Thursday, August 28, 2014

Ending of an era

With kids it always feels like it's the ending of an era of some kind- the last summer that we'll  have a newborn in the house, the last year that I'll have Calista all to myself, the last year that I'll send Camden off to elementary school, the last week before we move into our new house.  So many endings, but also so many beginnings- the first year Lauren starts elementary school, the first time we saw our new house lit up in the dark, the first time Mila rolled over and ate rice cereal.

Watching the evolution of children is fascinating- evolving from helpless infants into witty, funny little people.  One of the biggest blessings that has come to me from having five children is learning to slow down, to allow the house not to be perfect, to allow my body to look like a mother's body, to let the kids figure it out amongst themselves more, and as we did this morning- to make a batch of brownies for breakfast just because the three year old wanted some.  They grow up too fast to not indulge them with those little pleasures every once in a while.

I have a love-hate relationship with this growing up business.  I love seeing what they're becoming, but it breaks my heart to see them growing so quickly out of childhood.  

As I lay Calista down for a nap yesterday, we sang "Hey Diddle Diddle" five times before she wrapped her arms around my neck and rubbed my nose in an eskimo kiss, then popped her thumb in her mouth before rolling over to take her afternoon nap.  Brownies for breakfast, "Hey Diddle Diddle," and eskimo kisses.  Life with a three year old is so adorably quirky.

Here are a few of the funny things I've been jotting down lately:


Lauren (age 5) has been a little obsessive about marriage lately, talking about it several times a day.  I had to draw the line when she asked the little boy next door (age 4) if he thought they might get married some day.  I told her she was too young to be talking so much about marriage.  I told her if she wanted to talk to me about it, that was fine, but that talking about it with boys, especially at this age, was a definite no-go.  

She didn't say much about it for several days.  Then one day she tapped me on the shoulder, got on her tip-toes and whispered in my ear, "When I'm 10 can I start talking about marriage again?"


I asked the kids to clean up their toys in the living room.  Luke was dragging his feet and not doing his share so Camden said to him, "Start cleaning up!  Do you want mama bear to come out or would you rather she stay in her cage?!?"   Um... yeah.  I'm pretty sure he was referring to me.  Yikes.  We all had a good laugh over it though.


Calista has become quite the little sassafrass with her siblings.  She quickly figured out that she would get a swift swat to the bum from me for calling her siblings "stupid."  The other day Lauren found me to tell me that Calista had just called her "stupid."  Calista came toddling behind with wide eyes as she waved her arms.  "No, no, no!  I didn't call her stupid, I just called her stupe!"  She's repeated that same stunt several times since then, so now she gets swatted for calling her siblings "stupe" as well.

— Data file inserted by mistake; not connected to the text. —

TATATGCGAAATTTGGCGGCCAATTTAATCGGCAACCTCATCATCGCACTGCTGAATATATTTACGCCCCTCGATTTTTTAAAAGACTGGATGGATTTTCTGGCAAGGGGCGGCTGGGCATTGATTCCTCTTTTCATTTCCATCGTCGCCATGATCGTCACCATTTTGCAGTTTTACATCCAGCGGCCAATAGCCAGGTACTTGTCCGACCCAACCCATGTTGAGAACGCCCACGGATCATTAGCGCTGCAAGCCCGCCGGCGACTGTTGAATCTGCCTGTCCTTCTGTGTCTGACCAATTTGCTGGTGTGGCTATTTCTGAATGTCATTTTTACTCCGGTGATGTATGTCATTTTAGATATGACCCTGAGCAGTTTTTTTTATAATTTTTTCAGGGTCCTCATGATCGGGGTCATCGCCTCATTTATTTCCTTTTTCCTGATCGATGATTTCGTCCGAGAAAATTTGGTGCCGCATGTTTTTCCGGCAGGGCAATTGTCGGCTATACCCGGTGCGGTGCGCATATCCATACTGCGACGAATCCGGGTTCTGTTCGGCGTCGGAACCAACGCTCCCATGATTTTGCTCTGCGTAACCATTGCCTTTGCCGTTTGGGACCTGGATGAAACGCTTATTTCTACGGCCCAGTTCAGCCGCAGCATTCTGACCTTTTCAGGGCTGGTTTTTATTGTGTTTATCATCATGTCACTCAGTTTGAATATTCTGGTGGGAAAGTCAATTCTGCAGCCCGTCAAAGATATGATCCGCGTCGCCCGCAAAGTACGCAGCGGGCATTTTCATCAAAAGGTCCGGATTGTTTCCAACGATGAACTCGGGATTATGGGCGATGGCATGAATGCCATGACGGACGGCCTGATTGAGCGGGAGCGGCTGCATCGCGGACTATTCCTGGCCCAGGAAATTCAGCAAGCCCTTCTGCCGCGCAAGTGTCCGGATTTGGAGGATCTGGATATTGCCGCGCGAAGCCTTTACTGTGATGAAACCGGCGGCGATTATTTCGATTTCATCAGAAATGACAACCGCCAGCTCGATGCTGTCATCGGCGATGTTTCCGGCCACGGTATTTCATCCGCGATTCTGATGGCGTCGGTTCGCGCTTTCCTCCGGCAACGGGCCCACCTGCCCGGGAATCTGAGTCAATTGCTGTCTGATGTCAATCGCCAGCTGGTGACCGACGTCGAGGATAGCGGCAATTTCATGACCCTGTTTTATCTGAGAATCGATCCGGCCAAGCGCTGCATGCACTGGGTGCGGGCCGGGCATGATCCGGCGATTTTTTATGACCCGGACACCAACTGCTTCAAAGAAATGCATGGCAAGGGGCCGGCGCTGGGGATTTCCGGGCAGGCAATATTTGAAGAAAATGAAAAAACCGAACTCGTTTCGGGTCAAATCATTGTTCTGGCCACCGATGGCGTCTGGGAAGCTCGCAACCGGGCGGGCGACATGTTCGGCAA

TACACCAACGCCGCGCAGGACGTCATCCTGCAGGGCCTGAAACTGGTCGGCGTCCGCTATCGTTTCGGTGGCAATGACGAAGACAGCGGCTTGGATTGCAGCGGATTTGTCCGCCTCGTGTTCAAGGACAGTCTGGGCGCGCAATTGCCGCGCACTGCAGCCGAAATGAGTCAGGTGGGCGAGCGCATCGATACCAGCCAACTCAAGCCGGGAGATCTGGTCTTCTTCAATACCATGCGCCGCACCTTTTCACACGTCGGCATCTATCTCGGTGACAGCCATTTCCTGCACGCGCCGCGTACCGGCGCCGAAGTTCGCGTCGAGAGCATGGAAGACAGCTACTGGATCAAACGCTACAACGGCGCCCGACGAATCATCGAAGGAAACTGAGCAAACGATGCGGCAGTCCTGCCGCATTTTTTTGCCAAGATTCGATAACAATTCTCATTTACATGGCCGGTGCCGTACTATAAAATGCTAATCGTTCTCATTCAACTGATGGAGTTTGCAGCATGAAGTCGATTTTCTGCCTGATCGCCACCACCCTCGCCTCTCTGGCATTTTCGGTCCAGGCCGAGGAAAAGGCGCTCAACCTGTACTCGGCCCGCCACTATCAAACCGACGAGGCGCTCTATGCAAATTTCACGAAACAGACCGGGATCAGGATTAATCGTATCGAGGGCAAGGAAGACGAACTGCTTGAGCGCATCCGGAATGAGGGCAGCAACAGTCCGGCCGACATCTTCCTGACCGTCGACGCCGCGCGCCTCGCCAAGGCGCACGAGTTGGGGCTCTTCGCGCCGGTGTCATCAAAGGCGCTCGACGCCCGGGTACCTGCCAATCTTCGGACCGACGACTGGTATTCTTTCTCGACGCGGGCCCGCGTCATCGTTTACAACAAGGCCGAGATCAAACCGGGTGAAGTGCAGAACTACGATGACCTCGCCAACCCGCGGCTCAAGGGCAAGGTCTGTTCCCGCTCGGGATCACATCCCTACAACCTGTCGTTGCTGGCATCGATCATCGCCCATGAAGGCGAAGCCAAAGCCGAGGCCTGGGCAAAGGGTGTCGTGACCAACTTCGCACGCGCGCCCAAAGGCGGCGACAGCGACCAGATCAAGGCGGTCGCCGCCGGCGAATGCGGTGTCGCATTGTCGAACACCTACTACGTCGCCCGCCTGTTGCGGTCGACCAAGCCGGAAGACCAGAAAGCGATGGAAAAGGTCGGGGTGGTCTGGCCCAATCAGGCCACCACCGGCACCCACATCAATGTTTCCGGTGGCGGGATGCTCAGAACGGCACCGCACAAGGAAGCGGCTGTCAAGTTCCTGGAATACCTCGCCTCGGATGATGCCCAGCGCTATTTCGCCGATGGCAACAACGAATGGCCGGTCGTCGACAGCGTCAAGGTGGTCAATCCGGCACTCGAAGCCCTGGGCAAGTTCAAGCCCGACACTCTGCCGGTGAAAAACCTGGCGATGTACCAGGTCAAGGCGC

Just the other day she insisted she hadn't called Lauren "stupid" but "Snoopy."

"And Snoopy's so, so, so funny, mommy!" she said with a innocent smile.

Yeah right, sis.


This summer has been extremely challenging for me.  When I think of the most challenging times of my life, I can narrow them down to only a handful of times in my life.  The last year will definitely be a part of that handful of times- selling a house, the move, the new baby, Dennis being gone all the time, spotty air conditioning combined with a hot summer, cabin fever, nerve pain that won't go away, yada, yada, yada.  I'm sure Dennis probably braces himself every day before coming home, wondering what his wife's mood is going to be like.  The other day he came home from work and asked tenatively, "How are you feeling today?"

I laughed and said, "Oh, just come out and say it.  What you're really wondering is..." and I motioned for him to go on.

He smiled and said, "Ok, what I'm really wondering is... how's your crazy today?


Luke came home from school the other day frustrated that he had gotten so many comments from the ladies about how handsome he is, especially his beautiful eyes.

"I've got to do something about this," he said to me.  He then started thinking of all the ways he could help curb this terrible plague of attractiveness.  

"I could wear an eye patch- on both eyes!  Or I could have Camden punch me in the face and give me a black eye!  Or I could not shower!"  

I laughed harder and harder with each epiphane.  Oh man... that kid.
Luke had to write this note to his teacher on the second day of school.  That's right, the SECOND day of school.  That lil' stinker.  But he's also my most thoughtful child.

The boys are on an anti-girl campaign.  It's a constant struggle to remind them to be kind and patient with their little sisters.  But then I see things like this and imagine them brainstorming together to create this poster, and have to laugh at the comaraderie their shared rivalry was created.

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